To Jon Stewart, Ethics Hero: I’m Sorry I Doubted You.

Impossible conflict of interest? No problem!

I’m also glad that I waited before posting my article labeling Stewart, the much-revered cultural force who chairs Comedy Central’s satirical news hour, “The Daily Show,” an Ethics Dunce for wimping out in his initial tepid take on the Rep. Weiner scandal.

Stewart is a good friend of the sexting, lying New York Congressman, and for most comedians, leaving a high-profile friend in trouble off of their comic hit-list would not only be acceptable, but admirable. A comedian only has the obligation to be funny, and if he  chooses to be funny without slicing up a close friend in crisis, that just makes him a kind and loyal friend. Stewart, however, can no longer claim to be just a comedian. He has built a reputation as a truth-teller, leaning to the left, perhaps, but still willing to skewer idiocy, corruption, hypocrisy and dishonesty whenever and wherever they surface in current events. This means he is trusted, and that he has a duty to make  his audience laugh while displaying integrity, fairness, wisdom and good judgment. It’s a high standards to meet, but it is also the one Stewart set for himself by reaching it again and again. Continue reading

Unethical Quote of the Week: Melanie Sloan, Executive Director of Citizens for Responsibility and Ethics in Washington

The fact that David Vitter is still stinking up the Senate means that it makes sense to let Anthony Weiner stick around and stink up the House. Yes, that's really the best the Democrats can come up with.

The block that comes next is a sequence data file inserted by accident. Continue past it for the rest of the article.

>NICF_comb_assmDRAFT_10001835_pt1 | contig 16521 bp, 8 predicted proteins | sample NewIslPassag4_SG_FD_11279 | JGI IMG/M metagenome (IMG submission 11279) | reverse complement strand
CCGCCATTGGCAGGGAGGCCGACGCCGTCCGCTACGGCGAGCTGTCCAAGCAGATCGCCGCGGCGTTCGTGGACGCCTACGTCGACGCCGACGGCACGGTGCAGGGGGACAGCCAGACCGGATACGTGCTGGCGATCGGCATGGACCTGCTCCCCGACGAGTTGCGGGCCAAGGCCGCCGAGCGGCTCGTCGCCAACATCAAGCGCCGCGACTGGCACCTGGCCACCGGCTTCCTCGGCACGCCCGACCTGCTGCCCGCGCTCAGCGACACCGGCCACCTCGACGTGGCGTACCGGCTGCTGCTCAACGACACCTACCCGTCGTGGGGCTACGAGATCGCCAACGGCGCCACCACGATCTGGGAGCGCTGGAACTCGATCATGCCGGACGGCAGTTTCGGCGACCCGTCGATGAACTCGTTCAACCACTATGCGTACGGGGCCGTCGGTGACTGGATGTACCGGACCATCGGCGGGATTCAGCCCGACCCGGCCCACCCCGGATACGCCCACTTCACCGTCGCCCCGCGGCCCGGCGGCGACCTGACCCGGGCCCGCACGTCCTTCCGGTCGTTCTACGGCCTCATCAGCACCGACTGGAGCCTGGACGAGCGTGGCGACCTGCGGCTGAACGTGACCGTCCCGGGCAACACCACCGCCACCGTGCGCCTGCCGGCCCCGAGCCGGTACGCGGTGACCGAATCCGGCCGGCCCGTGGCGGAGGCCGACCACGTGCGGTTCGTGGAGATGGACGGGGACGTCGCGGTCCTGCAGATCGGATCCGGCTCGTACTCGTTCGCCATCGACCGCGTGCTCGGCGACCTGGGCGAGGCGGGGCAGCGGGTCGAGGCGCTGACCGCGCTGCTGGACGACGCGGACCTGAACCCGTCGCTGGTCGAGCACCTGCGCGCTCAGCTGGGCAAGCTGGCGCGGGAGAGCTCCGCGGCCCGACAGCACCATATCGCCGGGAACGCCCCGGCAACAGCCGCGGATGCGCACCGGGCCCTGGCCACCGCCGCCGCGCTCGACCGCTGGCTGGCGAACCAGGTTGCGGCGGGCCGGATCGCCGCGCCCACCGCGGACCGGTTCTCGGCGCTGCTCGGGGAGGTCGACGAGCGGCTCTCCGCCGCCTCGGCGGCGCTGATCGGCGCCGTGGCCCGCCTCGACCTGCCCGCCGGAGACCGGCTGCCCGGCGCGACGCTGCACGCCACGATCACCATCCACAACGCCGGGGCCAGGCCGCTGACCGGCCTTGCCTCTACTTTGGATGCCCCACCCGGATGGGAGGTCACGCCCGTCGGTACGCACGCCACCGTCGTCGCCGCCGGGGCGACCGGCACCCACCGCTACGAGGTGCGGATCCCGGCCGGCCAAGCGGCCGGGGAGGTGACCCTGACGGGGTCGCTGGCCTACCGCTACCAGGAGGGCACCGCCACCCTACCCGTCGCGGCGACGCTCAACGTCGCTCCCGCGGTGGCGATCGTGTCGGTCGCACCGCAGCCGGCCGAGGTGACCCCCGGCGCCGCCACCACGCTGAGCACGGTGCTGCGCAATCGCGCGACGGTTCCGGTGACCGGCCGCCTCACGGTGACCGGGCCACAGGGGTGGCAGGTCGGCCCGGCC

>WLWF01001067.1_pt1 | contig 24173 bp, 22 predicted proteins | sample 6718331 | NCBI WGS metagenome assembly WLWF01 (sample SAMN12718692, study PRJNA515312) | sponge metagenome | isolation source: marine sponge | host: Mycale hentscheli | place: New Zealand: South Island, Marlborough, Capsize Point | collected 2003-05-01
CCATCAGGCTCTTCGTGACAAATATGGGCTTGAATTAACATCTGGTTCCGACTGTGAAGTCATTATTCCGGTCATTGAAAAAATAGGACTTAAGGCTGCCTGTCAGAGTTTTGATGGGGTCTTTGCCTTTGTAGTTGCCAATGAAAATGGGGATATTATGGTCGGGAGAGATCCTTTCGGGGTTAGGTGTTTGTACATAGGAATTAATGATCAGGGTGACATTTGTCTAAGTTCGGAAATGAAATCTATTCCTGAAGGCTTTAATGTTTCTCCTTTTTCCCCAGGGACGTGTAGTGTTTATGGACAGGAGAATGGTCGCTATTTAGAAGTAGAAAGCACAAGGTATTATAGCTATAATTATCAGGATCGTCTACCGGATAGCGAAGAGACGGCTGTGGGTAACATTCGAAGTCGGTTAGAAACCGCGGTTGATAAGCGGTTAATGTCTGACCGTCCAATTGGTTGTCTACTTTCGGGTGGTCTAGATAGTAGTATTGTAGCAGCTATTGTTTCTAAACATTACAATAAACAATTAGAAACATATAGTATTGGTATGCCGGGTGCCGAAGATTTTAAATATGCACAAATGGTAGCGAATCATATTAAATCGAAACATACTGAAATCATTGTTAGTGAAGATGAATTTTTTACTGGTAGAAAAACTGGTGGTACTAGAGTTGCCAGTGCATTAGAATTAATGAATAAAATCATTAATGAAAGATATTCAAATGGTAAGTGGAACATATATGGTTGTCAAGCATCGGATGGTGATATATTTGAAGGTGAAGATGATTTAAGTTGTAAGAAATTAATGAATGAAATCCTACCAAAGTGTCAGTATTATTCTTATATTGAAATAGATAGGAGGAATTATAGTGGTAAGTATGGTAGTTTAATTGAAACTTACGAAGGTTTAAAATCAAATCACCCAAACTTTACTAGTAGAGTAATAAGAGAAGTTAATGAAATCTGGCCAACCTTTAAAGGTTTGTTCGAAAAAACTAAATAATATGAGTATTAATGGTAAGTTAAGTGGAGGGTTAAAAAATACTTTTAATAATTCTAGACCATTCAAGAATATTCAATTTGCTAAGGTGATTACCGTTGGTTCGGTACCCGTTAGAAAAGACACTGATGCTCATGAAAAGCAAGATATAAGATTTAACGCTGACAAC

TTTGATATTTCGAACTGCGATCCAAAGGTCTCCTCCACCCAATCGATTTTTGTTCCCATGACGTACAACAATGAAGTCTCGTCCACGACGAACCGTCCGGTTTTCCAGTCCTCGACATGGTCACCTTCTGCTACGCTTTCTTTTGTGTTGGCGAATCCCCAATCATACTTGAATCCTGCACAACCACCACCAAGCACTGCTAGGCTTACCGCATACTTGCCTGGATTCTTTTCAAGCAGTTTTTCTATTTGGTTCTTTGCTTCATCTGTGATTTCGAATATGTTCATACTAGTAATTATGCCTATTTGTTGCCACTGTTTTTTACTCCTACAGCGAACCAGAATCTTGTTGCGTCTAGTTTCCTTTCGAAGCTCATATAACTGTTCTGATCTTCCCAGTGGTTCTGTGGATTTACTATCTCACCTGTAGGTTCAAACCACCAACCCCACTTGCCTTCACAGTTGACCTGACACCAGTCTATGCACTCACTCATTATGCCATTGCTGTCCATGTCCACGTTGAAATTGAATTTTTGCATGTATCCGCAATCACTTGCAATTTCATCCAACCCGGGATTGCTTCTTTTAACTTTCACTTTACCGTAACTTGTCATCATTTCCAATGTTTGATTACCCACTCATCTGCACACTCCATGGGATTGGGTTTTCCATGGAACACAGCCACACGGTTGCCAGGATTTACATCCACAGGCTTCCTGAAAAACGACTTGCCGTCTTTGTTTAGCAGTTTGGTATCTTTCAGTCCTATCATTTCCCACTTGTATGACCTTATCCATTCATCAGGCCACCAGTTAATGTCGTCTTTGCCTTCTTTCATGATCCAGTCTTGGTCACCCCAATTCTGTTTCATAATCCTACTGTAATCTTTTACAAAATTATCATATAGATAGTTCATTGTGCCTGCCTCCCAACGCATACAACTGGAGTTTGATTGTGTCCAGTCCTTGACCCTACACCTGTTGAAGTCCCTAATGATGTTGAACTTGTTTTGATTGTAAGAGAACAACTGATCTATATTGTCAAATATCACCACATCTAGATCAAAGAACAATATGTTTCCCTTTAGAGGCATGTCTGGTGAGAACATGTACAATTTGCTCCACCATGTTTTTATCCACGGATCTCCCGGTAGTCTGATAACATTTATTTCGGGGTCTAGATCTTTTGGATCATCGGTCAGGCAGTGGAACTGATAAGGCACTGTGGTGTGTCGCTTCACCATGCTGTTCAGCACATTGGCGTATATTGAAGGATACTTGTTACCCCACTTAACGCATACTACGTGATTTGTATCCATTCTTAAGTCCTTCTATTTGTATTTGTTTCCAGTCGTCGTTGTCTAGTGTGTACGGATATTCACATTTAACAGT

“It’s hard to see what the Ethics Committee would hang its hat on here to say that this conduct would violate the ethics rules. Others have said maybe it’s the lying. What! So no politician has ever lied to us before? That’s the kind of thing we see all the time. So he did behave discreditably (!!) but I don’t think it’s enough for a full-fledged ethics censure. David Vitter is still there.”

—-Melanie Sloan, Executive Director of Citizens for Responsibility and Ethics in Washington, making excuses for Rep. Anthony Weiner on Lawrence O’Donnell’s MSNBC liberal love-in show.

As“Ethics Bob” writes, “If you’re a Democrat and you want an ethics pass, go see Melanie Sloan.”  Bob muses on what kind of behavior Citizens for Responsibility and Ethics in Washington “would consider irresponsible or unethical.”

It sure wouldn’t be Sloan’s own conduct, though she infamously used CREW to promote the client of a lobbying firm that she later jumped CREW to join (also conduct that is seen in D.C. “all the time,’ though not usually by heads of so-called ethics watchdog groups).* The Citizens for Responsibility and Ethics does some good work, but it has always leaned heavily toward criticizing Republicans. Sloan’s statement to O’Donnell, however, is a new low, a disgrace for anyone who purports to take ethics seriously. Continue reading

Ethics Quote of the Day: Las Vegas Blackjack Dealer Lisa Weiss

“I discovered that Anthony is a bad man and a liar…I am a Democrat, I think he is a wonderful congressman and I hope this doesn’t hurt his career. I am still a big supporter of his, despite all of this.”

Blackjack dealer and Rep. Anthony Weiner sexting partner Lisa Weiss, in an interview yesterday on Radar Online.